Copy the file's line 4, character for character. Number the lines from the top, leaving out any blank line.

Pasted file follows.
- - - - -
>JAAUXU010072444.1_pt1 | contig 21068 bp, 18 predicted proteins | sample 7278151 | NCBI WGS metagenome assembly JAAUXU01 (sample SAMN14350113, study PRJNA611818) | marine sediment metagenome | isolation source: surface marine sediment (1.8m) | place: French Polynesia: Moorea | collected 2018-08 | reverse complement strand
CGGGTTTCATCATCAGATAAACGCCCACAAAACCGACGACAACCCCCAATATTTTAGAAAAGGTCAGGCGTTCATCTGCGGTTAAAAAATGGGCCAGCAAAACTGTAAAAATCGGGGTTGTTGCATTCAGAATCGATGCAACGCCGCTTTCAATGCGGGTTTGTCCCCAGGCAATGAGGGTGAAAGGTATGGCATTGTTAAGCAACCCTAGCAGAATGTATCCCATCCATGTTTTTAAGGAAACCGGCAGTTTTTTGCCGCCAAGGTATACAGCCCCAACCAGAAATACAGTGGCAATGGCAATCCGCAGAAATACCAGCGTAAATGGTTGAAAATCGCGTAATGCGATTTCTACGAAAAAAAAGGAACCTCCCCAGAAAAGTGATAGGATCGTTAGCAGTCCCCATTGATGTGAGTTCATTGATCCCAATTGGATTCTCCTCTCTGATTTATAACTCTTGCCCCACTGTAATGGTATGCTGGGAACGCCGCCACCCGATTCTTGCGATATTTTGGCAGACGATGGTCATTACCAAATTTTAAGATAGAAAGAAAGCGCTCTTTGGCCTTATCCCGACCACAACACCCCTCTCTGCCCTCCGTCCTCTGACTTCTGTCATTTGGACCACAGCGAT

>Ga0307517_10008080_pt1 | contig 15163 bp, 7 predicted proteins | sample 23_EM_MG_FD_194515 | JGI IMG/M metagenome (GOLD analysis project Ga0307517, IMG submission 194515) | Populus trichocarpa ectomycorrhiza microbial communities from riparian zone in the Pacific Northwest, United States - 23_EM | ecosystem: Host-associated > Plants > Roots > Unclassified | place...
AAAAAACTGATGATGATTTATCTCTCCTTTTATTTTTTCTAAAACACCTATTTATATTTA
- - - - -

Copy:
AAAAAACTGATGATGATTTATCTCTCCTTTTATTTTTTCTAAAACACCTATTTATATTTA